Northern Ireland

New Police Ombudsman chief executive once exonerated in high profile investigation by the agency

Hugh Hume along with other senior PSNI officers were cleared of any wrong doing by the ombudsman

Hugh Hume, the soon to be appointed chief executive of the PONI office
Hugh Hume, the soon to be appointed chief executive of the PONI office (Corporate Photographers Dublin)

A former senior PSNI officer set to take over as chief executive of the Police Ombudsman’s office was once exonerated in a high profile investigation by the agency.

Hugh Hume was cleared in 2018 of any wrongdoing along with other senior officers, including former Deputy Chief Constable Drew Harris, now the Garda Commissioner.

Police Ombudsman Marie Anderson, confirming the appointment, said Mr Hume “brings a wealth of experience to the office in a career which has spanned both policing and contemporary police oversight”.

Police ombudsman for Northern Ireland Marie Anderson (Liam McBurney/PA)
Police ombudsman for Northern Ireland Marie Anderson

Mr Hume is currently a member of the Garda Síochána Ombudsman Commission after previously serving on the force’s inspectorate from shortly after his 2017 PSNI retirement.

From 2011, he was detective chief superintendent in the the Crime Operations Department and in charge of the use of “specialist resources including air support, firearms officers, ANPR, surveillance and latterly Intelligence and analysis”.

“He joins the office at a key time as our remit for investigating legacy matters ends and we transition to a body that focuses not only on current policing, but also on demonstrating the impact of our work and influencing policing policy and practice,” Ms Anderson said.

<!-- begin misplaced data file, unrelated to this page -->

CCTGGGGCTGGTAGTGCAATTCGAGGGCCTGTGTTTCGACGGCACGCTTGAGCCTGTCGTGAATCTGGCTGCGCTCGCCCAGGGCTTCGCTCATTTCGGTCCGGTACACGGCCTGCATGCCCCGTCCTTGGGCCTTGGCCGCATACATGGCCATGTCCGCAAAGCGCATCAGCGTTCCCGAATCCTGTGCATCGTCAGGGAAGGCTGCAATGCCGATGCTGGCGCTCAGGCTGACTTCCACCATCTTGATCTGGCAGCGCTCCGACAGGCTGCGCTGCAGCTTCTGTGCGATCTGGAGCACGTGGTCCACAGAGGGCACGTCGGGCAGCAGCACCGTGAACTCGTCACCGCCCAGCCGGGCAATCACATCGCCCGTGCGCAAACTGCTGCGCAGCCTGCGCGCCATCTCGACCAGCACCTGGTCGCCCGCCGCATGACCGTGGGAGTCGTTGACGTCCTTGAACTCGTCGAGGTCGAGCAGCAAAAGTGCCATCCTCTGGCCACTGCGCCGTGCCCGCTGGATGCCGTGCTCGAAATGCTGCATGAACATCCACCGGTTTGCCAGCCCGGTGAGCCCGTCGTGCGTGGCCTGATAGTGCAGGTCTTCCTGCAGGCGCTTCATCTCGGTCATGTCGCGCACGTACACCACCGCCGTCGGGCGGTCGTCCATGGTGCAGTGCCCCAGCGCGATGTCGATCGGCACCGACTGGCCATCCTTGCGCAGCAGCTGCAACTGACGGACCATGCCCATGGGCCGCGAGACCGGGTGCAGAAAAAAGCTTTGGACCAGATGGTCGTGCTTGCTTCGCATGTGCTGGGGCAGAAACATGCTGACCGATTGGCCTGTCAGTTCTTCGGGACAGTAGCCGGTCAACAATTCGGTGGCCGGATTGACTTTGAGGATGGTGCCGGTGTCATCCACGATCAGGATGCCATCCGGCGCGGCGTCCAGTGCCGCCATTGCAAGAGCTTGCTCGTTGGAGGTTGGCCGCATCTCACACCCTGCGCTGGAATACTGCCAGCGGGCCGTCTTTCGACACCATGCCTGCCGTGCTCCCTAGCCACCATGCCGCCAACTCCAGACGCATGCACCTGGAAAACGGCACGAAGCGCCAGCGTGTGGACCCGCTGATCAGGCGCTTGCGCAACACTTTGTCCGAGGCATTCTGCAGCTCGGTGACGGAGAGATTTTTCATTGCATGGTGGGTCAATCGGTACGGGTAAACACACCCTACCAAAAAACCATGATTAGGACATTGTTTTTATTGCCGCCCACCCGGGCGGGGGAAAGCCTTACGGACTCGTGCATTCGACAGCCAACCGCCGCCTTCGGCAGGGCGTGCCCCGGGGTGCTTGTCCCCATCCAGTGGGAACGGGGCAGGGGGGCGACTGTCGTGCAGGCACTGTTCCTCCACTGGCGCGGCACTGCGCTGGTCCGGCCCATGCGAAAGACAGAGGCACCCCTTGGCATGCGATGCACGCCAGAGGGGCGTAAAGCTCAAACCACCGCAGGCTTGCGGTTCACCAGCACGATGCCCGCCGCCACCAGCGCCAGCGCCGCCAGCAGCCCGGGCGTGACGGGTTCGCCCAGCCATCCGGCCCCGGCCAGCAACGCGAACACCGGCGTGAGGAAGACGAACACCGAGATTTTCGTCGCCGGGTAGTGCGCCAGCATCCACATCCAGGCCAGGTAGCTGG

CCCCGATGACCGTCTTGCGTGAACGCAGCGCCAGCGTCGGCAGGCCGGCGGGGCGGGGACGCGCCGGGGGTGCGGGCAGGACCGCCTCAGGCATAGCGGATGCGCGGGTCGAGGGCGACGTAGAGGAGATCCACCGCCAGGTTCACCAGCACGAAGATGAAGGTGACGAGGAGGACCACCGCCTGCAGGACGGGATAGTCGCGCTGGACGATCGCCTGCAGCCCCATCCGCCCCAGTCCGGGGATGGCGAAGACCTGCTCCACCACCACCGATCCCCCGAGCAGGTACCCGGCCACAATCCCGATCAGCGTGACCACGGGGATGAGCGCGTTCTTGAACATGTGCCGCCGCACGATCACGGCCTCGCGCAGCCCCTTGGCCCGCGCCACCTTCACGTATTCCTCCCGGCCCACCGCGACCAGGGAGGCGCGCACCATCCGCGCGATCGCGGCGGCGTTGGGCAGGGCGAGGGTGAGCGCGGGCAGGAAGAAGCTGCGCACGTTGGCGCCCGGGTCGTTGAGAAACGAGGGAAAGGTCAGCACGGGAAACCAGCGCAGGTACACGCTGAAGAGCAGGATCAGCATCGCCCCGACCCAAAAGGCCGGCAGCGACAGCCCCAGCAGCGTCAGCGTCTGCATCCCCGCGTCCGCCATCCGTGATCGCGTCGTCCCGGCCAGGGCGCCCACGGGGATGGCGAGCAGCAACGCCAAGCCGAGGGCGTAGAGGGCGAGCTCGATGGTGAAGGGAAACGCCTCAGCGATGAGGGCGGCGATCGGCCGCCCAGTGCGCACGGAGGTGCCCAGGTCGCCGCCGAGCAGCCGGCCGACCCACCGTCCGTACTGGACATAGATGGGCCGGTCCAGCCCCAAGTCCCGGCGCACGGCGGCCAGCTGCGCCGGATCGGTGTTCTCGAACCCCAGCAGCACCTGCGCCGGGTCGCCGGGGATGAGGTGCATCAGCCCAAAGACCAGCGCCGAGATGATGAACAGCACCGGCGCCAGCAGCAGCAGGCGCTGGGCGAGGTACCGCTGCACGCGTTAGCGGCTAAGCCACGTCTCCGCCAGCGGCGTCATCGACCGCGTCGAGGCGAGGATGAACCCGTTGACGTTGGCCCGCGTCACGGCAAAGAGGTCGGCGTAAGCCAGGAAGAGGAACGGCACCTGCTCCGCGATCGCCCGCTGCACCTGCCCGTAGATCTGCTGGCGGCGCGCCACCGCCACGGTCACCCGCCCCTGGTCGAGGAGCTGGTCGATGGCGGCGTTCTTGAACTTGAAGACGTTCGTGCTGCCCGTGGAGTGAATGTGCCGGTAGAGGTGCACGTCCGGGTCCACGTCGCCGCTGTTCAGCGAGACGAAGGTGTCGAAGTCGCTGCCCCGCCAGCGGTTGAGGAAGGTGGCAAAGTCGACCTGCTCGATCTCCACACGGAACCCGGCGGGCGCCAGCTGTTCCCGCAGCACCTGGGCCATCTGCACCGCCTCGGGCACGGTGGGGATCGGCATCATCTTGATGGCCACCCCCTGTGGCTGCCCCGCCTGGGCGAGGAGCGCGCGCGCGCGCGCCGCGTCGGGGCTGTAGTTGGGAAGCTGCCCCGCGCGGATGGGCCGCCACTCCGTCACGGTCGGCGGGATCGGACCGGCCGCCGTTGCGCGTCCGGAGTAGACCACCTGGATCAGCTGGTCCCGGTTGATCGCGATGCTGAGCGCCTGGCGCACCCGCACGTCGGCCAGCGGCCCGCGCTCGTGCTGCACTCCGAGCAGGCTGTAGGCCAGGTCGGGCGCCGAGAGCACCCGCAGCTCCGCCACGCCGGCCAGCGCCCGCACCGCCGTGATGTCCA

“Hugh’s leadership of this transformational change programme will be a core part of his role.”

Mr Hume was one of a group under investigation by then Ombudsman Michael Maguire following complaints by two officers over the handling of Operation Henley.

Now retired Assistant Chief Constable Duncan McCausland was arrested while West Yorkshire Chief Constable Mark Gilmore, formerly of the PSNI, also came under investigation in 2014 in connection with the awarding of vehicle contracts.

Duncan McCausland, chair of the Independent Complaints Panel. Picture by Press Eye/Darren Kidd
Former Assistant Chief Constable Duncan McCausland

It was claimed by the PSNI at the time the investigation centred on suspicion of offences including bribery, misconduct in public office and procuring misconduct in public office. They were never charged and all involved denied any wrongdoing.

The pair alleged “the police use of covert methodology during its investigation was little more than a ‘fishing exercise’ and that, given their professional and personal links with senior officers involved in the investigation, there was a conflict of interest”.

Mr Maguire found no evidence that then PSNI Chief Constable George Hamilton, senior management team members and other named senior police officers, were involved in criminality or misconduct.

Police Ombudsman Michael Maguire. Picture by Hugh Russell.
Former Police Ombudsman Michael Maguire

When asked about Mr Hume being investigated, the PONI said it does not identify officers. The GSOC referred questions to the PONI.

Mr Hume is expected to begin work in a number of months, following pre-employment checks.

“His appointment follows a rigorous public competition for the post. Any potential conflicts of interest, including those associated with Mr Hume’s policing career, have been thoroughly explored as part of that recruitment process and any future potential issues identified will be managed in line with our conflict of interest policy,” the ombudsman’s office said.

Repercussions following the launch of Operation Henley in 2014 continued nearly a decade later. The two former officers took a legal case to the Investigatory Powers Tribunal, which hears allegations of unlawful intelligence gathering. The PSNI dropped its defence in December 2022 following several days of hearings.